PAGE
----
Should the U.S. government grant citizenship or at least permanent legal status to the children of undocumented immigrants? The House Judiciary Committee plans to take up the issue at a hearing next week that could prove critical in how the House addresses immigration reform in the coming weeks.
Judiciary Committee Chairman Bob Goodlatte (R-Va.) announced the hearing Wednesday, saying that it's part of his plans to write a bill with House Majority Leader Eric I. Cantor (R-Va.) and others regarding how to deal with the children of immigrants.
"These children came here through no fault of their own and many of them know no other home than the United States," Goodlatte said, adding that "This is one component of immigration reform -- any successful reform plan must improve our legal immigration programs, strengthen border security and the interior enforcement of our immigration laws, and find a way to fairly deal with those who are currently in the country unlawfully."
Aides stressed once again Wednesday that Goodlatte and Cantor haven't written a bill, don't know when they plan to introduce it and haven't selected a lead sponsor for the legislation.
Last year the Obama administration said it would defer the deportations of hundreds of thousands of so-called "DREAMers," or the children of undocumented immigrants who entered the U.S. without legal permission before the age of 16. Federal authorities have approved the applications of some 400,000 people seeking to stay in the country since the change in policy last year. Those people were the subject of the DREAM Act, a Democratic-backed proposal that was defeated in 2010 that would have eventually granted those children U.S. citizenship if they met certain educational or military service requirements.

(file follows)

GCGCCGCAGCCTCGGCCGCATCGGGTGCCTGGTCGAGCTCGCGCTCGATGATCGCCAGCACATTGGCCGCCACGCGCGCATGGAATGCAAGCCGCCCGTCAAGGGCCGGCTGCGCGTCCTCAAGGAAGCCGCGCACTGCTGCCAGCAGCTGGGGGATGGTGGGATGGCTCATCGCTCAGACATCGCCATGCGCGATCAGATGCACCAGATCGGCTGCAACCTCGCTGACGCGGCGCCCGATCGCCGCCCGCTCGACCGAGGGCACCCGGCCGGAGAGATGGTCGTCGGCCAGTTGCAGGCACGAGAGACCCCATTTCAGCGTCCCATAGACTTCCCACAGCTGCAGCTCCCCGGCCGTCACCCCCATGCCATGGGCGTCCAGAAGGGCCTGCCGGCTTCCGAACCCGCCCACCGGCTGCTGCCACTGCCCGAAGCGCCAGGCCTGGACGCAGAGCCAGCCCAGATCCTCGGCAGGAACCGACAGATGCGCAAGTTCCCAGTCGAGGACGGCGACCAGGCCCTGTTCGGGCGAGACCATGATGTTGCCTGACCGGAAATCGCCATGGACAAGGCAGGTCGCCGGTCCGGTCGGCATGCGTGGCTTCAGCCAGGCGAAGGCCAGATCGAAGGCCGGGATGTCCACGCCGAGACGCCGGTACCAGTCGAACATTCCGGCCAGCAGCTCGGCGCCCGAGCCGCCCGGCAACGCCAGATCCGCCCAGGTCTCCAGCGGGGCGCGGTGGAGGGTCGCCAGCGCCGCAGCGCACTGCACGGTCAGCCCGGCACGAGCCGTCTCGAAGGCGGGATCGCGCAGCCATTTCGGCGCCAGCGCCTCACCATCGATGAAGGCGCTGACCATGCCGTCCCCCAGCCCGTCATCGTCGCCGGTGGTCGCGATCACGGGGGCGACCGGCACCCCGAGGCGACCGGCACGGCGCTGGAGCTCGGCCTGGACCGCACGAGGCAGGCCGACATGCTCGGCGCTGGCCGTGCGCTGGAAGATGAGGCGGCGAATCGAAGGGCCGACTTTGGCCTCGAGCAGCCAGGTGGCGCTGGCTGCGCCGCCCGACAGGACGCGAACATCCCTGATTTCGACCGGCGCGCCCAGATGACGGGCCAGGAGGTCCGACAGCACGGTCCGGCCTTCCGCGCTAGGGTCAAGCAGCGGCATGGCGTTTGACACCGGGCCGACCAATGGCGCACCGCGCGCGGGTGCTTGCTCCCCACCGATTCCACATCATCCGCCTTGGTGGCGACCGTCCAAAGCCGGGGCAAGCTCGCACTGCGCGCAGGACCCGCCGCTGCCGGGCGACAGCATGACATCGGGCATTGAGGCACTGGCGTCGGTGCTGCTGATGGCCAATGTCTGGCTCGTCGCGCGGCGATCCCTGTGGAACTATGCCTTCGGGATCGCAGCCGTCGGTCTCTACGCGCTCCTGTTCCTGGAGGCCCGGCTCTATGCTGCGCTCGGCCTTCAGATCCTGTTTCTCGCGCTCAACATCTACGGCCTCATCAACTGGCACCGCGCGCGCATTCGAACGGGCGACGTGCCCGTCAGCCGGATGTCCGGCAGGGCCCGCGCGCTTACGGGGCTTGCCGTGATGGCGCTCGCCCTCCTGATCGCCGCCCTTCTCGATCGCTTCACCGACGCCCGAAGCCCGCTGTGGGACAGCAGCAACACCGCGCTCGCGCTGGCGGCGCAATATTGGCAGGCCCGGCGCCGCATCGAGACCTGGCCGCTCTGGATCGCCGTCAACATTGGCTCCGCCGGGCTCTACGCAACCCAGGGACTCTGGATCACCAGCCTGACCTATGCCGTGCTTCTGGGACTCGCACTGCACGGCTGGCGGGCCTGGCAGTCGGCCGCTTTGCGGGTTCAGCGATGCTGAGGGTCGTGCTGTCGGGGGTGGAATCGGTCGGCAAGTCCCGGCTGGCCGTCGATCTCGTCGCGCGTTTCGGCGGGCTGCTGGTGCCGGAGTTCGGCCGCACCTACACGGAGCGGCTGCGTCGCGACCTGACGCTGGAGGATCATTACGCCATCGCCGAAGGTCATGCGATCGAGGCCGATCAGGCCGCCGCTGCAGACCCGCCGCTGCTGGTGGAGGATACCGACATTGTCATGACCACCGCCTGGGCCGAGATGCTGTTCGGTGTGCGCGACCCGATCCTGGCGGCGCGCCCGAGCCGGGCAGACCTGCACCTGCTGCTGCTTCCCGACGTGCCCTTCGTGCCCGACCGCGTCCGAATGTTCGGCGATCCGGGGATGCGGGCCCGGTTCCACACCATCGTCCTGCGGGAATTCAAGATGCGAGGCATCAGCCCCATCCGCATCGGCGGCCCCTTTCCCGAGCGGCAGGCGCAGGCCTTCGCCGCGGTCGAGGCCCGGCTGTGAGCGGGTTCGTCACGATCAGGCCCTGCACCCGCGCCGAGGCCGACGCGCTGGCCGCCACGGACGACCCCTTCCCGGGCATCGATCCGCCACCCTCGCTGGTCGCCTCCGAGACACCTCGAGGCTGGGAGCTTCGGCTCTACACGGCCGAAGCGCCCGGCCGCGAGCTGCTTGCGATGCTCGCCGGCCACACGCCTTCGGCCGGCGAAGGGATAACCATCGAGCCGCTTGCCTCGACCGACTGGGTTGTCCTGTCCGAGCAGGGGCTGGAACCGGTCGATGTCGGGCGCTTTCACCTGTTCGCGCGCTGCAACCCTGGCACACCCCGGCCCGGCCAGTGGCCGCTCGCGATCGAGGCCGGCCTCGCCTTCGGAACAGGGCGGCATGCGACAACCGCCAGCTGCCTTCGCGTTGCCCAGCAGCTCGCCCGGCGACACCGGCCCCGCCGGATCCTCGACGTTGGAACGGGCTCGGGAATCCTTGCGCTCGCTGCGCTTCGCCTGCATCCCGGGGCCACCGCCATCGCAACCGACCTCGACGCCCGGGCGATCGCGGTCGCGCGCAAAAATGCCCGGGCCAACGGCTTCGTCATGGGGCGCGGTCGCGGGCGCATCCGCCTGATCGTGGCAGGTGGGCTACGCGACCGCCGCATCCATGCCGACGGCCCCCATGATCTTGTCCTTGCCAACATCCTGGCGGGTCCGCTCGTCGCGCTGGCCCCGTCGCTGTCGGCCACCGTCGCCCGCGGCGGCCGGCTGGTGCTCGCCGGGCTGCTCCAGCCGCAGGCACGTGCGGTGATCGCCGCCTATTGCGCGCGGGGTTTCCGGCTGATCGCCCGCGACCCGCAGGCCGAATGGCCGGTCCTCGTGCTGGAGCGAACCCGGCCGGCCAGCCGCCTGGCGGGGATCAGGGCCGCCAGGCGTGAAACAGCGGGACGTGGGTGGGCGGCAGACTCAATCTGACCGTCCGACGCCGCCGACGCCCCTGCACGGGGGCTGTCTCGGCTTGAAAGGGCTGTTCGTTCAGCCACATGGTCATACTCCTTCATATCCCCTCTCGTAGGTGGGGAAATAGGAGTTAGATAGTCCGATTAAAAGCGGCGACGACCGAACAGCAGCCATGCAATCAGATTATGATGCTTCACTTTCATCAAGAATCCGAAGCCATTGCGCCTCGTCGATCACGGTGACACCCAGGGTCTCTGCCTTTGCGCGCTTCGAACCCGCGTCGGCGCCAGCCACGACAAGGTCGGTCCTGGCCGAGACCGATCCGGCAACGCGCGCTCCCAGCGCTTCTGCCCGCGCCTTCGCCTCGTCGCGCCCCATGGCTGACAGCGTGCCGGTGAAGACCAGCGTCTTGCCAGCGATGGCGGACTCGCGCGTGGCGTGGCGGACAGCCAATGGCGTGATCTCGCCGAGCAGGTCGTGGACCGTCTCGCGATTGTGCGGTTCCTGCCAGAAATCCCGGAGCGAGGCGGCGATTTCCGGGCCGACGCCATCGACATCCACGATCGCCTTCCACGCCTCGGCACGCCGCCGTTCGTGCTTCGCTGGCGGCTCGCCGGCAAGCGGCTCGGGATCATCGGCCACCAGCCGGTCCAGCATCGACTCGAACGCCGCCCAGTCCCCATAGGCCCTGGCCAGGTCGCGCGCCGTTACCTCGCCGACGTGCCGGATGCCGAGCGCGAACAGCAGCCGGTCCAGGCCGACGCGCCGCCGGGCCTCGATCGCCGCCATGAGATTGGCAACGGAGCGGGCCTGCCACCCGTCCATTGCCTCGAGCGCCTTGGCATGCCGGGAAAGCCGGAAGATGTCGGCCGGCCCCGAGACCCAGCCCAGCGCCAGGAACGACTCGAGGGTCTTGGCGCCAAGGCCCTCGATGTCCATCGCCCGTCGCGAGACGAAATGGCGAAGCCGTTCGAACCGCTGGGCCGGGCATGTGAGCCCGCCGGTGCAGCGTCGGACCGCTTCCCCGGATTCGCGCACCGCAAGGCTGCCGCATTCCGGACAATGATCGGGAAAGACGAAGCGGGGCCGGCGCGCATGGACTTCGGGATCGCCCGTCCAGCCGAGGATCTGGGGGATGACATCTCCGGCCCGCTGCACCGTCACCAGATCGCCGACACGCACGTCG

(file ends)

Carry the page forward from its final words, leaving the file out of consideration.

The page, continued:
Elements of the DREAM Act were included in the bipartisan Senate immigration bill approved last month.
Congressional Democrats have said that Republicans will need to address the so-called "path to citizenship" for the nation's undocumented immigrants in order to begin negotiations with the Senate over an immigration bill. And President Obama told reporters Tuesday that he would veto any House bill that didn't include plans to establish ways for undocumented immigrants to become U.S. citizens or at least to obtain a permanent legal status.